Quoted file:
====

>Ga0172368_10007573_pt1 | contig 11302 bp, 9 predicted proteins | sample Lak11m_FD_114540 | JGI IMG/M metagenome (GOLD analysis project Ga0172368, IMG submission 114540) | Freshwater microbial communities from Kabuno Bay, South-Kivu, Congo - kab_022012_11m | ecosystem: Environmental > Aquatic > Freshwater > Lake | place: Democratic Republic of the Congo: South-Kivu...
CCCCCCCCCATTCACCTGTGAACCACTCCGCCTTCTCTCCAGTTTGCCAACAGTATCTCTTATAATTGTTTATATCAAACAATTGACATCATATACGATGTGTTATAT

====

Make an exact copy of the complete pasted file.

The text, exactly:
>Ga0172368_10007573_pt1 | contig 11302 bp, 9 predicted proteins | sample Lak11m_FD_114540 | JGI IMG/M metagenome (GOLD analysis project Ga0172368, IMG submission 114540) | Freshwater microbial communities from Kabuno Bay, South-Kivu, Congo - kab_022012_11m | ecosystem: Environmental > Aquatic > Freshwater > Lake | place: Democratic Republic of the Congo: South-Kivu...
CCCCCCCCCATTCACCTGTGAACCACTCCGCCTTCTCTCCAGTTTGCCAACAGTATCTCTTATAATTGTTTATATCAAACAATTGACATCATATACGATGTGTTATAT